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Fresh fighting around Donetsk threatens fragile Ukraine truce

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15 September 2014

Heavy fighting erupted around the rebel stronghold of Donetsk in eastern Ukraine on Sunday, putting further pressure on a precarious nine-day-old truce between the government and pro-Russia separatist fighters.

Ria NovostiReporters saw large clouds of thick black smoke billowing over the industrial city amid sustained shelling and gunfire.

Kiev accused the rebels of jeopardising the truce by intensifying attacks on government positions in eastern Ukraine, the scene of five months of deadly combat.

Sunday's fighting appeared to be concentrated near Donetsk airport where the Ukraine military said it had driven back a major assault by insurgent fighters on Friday.

''The terrorist actions are threatening the realisation of the Ukrainian president's peace plan,'' said national security and defence council spokesman Volodymyr Polyovy.

He also criticised the stand of by two rebel leaders who both signed the 12-point truce deal in Minsk on 5 September, but who declared on Sunday they were mere ''observers'' at the talks.

The ceasefire deal has largely calmed a conflict that has cost more than 2,700 lives and set off the worst crisis in East-West relations since the Cold War.

Rebels and government forces have swapped dozens of captives since the accord, and Ukrainian President Petro Poroshenko has pledged to offer limited self-rule to the eastern regions that form the economic backbone of Ukraine.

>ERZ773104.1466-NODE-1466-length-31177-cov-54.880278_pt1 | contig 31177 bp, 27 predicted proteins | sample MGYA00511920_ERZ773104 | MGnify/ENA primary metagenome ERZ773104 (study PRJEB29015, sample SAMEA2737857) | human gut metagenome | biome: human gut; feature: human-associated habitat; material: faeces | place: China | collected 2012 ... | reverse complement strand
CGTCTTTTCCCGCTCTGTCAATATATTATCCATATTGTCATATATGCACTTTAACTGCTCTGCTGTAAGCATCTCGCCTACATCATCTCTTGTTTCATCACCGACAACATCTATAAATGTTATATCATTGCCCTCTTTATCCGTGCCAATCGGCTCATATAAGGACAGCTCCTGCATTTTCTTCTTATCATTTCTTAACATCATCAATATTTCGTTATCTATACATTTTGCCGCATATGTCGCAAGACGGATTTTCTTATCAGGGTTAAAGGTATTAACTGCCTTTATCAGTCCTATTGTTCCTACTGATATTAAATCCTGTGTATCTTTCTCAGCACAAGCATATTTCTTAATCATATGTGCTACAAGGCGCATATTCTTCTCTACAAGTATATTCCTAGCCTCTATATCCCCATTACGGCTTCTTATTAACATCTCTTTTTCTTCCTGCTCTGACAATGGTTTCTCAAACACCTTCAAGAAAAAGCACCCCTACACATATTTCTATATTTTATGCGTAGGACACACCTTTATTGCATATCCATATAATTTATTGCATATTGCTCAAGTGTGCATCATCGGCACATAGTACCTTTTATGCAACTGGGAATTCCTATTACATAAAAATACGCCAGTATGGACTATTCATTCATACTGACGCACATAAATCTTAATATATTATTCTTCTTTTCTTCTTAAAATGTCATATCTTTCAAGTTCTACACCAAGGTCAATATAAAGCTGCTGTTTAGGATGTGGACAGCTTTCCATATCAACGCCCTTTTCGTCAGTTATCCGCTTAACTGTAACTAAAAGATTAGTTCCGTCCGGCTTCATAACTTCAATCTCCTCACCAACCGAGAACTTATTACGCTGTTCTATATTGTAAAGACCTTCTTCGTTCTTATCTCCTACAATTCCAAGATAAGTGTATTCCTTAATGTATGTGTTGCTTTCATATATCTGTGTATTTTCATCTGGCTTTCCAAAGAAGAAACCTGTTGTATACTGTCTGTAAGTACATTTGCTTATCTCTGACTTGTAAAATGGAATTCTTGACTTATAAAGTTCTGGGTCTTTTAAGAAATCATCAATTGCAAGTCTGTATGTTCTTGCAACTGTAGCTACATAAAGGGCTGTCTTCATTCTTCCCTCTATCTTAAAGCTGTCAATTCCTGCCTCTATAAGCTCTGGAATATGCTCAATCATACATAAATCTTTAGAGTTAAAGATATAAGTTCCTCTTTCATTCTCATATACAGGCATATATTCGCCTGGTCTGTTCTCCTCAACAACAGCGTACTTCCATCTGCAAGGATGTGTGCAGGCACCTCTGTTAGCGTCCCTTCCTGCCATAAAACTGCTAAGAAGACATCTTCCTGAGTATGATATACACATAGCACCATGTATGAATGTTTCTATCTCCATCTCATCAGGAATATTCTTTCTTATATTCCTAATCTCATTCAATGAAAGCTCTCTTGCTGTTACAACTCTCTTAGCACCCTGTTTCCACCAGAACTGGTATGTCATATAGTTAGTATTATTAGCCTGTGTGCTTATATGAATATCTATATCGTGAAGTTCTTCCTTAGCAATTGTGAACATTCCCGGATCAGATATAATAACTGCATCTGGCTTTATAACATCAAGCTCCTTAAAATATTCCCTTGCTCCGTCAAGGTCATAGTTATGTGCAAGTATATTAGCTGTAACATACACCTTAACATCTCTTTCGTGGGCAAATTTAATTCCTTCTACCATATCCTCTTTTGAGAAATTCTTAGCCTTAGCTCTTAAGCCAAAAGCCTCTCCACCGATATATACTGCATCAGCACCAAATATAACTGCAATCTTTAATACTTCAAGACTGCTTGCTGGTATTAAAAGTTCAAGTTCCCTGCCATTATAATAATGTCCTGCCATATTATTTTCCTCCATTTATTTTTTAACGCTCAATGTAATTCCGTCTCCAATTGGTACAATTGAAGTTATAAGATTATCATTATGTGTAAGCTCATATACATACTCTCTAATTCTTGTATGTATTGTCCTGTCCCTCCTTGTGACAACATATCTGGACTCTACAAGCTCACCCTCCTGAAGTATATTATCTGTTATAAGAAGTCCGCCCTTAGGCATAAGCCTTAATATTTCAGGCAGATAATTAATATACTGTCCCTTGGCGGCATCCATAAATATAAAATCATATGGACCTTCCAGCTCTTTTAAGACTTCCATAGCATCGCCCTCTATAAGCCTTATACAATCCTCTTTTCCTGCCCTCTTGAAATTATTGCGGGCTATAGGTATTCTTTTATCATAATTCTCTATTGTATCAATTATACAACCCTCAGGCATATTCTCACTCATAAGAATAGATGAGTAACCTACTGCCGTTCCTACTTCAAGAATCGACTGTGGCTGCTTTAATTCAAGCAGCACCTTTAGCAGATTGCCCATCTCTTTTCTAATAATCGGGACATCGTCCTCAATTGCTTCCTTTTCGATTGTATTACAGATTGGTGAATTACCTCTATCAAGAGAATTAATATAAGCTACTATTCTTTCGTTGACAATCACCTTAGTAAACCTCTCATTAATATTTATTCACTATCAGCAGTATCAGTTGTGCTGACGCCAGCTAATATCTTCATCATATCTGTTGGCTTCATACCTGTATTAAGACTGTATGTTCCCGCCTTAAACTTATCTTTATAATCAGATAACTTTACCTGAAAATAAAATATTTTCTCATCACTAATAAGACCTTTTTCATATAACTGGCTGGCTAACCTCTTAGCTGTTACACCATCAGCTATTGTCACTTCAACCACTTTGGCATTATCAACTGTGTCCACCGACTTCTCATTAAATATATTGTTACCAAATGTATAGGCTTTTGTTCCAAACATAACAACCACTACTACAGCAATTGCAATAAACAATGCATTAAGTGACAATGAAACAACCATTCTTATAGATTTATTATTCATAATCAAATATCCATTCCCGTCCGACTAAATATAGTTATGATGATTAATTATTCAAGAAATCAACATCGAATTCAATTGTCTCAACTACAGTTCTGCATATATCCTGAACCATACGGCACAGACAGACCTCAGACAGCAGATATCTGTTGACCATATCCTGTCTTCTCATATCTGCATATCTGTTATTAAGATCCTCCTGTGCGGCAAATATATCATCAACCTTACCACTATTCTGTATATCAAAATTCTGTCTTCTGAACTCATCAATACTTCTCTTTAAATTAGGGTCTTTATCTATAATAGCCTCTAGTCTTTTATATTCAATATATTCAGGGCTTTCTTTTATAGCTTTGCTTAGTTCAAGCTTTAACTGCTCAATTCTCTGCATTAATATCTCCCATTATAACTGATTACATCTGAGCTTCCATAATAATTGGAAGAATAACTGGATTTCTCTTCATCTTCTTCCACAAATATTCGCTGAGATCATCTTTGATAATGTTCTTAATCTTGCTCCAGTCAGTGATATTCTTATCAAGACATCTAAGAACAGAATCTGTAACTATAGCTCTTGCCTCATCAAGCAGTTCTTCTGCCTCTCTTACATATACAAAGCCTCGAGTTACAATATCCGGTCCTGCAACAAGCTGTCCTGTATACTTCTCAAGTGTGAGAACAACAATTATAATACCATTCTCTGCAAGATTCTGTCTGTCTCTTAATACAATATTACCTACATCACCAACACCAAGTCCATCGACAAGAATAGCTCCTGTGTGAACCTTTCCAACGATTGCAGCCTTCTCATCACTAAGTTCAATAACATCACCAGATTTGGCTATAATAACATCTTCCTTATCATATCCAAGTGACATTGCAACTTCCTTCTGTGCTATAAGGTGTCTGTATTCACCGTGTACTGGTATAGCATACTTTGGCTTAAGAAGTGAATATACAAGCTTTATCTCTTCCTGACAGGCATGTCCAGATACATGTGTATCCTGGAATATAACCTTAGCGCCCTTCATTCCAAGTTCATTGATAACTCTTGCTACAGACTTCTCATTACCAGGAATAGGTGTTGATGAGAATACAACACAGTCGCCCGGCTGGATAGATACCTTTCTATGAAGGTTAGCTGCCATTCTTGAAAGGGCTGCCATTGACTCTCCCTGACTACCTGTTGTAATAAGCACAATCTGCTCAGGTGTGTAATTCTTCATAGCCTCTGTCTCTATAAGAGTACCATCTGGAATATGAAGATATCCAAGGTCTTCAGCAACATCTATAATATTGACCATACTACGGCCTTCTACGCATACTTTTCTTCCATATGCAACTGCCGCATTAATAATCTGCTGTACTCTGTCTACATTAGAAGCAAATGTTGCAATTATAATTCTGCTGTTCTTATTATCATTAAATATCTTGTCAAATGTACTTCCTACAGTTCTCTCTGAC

But the insurgents on Sunday accused Kiev's forces of firing at them.

''From our side, nobody is shooting but they are breaking the rules, everybody in the world knows it,'' said a rebel commander defending a checkpoint near the village of Olenivka south of Donetsk.

The simmering crisis has exposed layers of mistrust between both the West and Moscow and between the largely Russian-speaking populations in the east of Ukraine and the pro-Western leaders in Kiev. Ukrainian Prime Minister Arseniy Yatsenyuk accused Russian President Vladimir Putin on Saturday of keeping Ukraine in a state of war to create a ''frozen conflict'' in Russia's backyard.

''He wants to eliminate Ukraine as an independent country,'' Yatsenyuk said.

The West has been acting to isolate Putin, who is seen as less predictable and more aggressive than at any point since his domination of Russia began 15 years ago, and has pledged greater support for the government in Kiev.

Poroshenko heads to Washington this week to meet President Barack Obama, seeking to secure a ''special status'' alliance with the United States as he steers Ukraine further out of Russia's orbit.

Obama has rejected direct military involvement but instead unveiled increasingly painful economic sanctions on Moscow that, along with similar EU measures, effectively lock Russia out of Western capital markets and hamstring its crucial oil industry.

Russian Foreign Minister Sergei Lavrov accused Washington of ''trying to use the crisis in Ukraine to break economic ties between the EU and Russia and force Europe to buy US gas at much higher prices''.

The punitive measures and an accompanying East-West trade war have left Russia's economy facing an increasingly gloomy future and a possible recession this year, but have seemingly failed to dent Putin's popularity in the country.





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